When I started using ngIf I noticed some $rootScope event listeners firing more than once per event.

Versions used below

{
  "angular": "1.3.14"
}

Lifespan of $rootScope vs other scopes

$rootScope lives as long as your app, which is usually the duration of the page. Other scopes are not guaranteed to last that long, like when their directive is nested in ngIf or ngRepeat.

Forgetting to clean up the listener

When a directive like this

angular.module('app').directive('myDirective', myDirective);

function myDirective() {
  return {
    restrict: 'E',
    scope: {
      foo: '='
    },
    controller: function($rootScope) {
      // problem: registered a listener but never cleans it up
      $rootScope.$on('someEvent', function(event) {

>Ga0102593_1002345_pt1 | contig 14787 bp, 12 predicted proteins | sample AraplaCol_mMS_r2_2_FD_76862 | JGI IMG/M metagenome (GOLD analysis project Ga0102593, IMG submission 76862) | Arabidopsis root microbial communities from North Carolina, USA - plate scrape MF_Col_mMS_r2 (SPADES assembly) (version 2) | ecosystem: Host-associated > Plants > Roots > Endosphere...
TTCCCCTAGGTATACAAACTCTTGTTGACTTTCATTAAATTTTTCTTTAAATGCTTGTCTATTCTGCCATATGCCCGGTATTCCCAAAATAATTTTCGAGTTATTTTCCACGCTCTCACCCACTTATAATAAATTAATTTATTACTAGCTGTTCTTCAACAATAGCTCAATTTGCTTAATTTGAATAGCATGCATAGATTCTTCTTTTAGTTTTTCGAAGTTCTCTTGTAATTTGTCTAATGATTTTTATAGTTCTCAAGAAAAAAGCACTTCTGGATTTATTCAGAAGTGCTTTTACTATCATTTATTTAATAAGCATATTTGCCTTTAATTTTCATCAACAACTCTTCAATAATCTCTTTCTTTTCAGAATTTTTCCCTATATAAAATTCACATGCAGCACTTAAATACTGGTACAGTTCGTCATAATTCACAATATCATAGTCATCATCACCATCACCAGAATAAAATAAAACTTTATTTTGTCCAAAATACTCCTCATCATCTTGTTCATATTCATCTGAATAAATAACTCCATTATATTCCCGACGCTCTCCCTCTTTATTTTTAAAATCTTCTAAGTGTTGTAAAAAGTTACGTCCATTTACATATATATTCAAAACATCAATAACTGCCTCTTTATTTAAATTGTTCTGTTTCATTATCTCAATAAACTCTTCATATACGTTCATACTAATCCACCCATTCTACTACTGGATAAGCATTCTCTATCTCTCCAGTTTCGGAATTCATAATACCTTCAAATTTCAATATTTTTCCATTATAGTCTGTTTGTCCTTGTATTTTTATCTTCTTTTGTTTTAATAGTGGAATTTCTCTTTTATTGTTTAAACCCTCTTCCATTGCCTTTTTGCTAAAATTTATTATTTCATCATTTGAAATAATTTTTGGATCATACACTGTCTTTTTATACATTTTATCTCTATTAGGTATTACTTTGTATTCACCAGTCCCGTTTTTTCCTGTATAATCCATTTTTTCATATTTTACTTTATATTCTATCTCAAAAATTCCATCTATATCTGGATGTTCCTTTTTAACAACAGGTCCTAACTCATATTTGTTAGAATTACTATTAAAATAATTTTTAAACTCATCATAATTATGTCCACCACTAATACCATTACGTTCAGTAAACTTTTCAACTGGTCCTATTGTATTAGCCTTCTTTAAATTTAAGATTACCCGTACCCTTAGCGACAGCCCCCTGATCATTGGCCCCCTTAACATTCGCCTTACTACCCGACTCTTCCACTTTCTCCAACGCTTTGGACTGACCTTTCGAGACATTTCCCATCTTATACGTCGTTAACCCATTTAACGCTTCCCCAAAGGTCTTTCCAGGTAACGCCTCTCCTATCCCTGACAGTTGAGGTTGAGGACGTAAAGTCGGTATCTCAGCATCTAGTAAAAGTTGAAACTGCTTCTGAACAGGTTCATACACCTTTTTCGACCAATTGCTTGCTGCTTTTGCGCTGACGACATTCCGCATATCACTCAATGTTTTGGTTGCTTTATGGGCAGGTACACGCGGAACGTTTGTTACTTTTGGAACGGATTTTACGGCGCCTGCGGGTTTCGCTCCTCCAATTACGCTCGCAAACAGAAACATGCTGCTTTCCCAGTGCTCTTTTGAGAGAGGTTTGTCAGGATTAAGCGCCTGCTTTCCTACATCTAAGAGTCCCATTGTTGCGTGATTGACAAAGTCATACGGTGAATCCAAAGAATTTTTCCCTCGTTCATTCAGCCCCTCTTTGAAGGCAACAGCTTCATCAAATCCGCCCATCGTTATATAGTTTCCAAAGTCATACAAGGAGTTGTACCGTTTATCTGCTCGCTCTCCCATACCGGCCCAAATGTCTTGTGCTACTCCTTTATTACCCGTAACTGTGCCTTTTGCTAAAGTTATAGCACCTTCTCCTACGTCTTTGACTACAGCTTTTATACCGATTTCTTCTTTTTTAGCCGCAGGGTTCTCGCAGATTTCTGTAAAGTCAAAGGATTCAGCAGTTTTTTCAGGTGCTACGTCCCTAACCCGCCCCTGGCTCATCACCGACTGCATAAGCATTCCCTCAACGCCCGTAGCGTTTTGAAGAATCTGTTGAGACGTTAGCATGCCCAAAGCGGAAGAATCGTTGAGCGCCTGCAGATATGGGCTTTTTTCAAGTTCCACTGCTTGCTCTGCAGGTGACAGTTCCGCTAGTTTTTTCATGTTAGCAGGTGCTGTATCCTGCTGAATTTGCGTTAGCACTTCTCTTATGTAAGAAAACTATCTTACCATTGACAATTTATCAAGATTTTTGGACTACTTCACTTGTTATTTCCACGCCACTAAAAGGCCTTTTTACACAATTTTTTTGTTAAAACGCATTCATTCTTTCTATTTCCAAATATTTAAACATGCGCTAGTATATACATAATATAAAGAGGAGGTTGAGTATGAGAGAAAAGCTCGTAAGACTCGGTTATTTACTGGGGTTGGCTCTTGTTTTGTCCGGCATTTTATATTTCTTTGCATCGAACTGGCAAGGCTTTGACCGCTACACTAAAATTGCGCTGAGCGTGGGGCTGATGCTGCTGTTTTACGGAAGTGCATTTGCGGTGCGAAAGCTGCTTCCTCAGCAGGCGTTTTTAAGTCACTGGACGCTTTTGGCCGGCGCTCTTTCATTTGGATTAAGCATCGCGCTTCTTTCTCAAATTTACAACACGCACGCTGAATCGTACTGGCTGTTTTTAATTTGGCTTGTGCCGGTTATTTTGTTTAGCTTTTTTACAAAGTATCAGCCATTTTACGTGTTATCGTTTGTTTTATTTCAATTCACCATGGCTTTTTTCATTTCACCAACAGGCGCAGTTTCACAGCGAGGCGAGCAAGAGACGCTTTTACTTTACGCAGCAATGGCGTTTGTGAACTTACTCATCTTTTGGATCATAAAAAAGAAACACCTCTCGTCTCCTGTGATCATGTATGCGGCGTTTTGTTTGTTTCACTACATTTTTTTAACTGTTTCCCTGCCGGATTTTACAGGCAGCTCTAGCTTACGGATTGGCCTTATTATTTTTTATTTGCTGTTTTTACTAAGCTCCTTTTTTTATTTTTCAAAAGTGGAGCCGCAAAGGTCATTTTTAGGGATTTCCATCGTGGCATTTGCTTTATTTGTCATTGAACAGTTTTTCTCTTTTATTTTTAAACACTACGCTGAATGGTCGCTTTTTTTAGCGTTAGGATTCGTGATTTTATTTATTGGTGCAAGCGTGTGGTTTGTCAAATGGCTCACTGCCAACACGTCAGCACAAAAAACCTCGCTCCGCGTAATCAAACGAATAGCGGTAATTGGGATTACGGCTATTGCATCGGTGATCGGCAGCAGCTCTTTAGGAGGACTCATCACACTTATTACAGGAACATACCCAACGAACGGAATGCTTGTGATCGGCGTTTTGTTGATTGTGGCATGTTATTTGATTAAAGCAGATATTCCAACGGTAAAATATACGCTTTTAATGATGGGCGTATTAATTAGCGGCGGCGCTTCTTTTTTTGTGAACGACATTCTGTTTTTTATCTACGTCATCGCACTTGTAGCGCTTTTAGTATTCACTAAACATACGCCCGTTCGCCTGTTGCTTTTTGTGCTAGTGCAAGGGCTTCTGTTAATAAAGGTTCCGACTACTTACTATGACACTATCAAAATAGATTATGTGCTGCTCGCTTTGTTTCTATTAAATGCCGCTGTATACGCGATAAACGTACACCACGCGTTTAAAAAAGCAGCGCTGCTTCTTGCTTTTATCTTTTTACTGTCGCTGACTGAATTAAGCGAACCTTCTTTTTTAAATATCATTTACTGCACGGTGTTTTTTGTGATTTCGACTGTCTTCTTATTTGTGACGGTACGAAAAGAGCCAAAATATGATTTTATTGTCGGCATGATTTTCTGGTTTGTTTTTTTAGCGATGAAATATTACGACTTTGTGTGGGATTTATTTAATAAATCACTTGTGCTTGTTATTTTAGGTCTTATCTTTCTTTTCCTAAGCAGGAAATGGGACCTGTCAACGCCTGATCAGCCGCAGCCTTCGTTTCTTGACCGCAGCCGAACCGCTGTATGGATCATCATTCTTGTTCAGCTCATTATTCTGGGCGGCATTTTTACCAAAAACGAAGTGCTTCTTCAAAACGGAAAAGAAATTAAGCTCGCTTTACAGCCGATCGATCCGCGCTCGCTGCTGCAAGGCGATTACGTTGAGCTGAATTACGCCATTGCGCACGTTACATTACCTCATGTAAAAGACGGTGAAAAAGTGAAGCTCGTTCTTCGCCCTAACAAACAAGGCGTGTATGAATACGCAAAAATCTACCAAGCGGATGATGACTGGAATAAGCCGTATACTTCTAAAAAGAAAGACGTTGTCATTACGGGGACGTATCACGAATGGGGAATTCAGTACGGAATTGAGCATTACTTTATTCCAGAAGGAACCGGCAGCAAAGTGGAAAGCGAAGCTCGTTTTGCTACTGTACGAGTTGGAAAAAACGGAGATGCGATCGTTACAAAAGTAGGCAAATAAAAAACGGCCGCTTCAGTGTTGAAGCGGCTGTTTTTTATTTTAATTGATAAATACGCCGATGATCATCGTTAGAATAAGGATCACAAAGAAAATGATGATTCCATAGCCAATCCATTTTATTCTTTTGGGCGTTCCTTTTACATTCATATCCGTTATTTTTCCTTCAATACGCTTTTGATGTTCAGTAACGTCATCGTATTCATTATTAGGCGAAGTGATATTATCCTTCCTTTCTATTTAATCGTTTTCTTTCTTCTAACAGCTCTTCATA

});
    }
  };
}

is used like this

<div ng-if="flag">
  <my-directive></my-directive>
</div>

an event listener will be left behind every time flag changes from true to false. A symptom of this is an event being handled more than once. The extra listeners are sometimes called “zombie” listeners.

Cleaning up the listener

$rootScope.$on() returns a function that will deregister the listener. That function should be invoked when the directive’s scope is destroyed.

With this in mind, the directive changes to

angular.module('app').directive('myDirective', myDirective);

function myDirective() {
  return {
    restrict: 'E',
    scope: {
      foo: '='
    },
    controller: function($scope, $rootScope) {
        // add listener and hold on to deregister function
        var deregister = $rootScope.$on('someEvent', function(event) {

        });

        // clean up listener when directive's scope is destroyed
        $scope.$on('$destroy', deregister);
    }
  };
}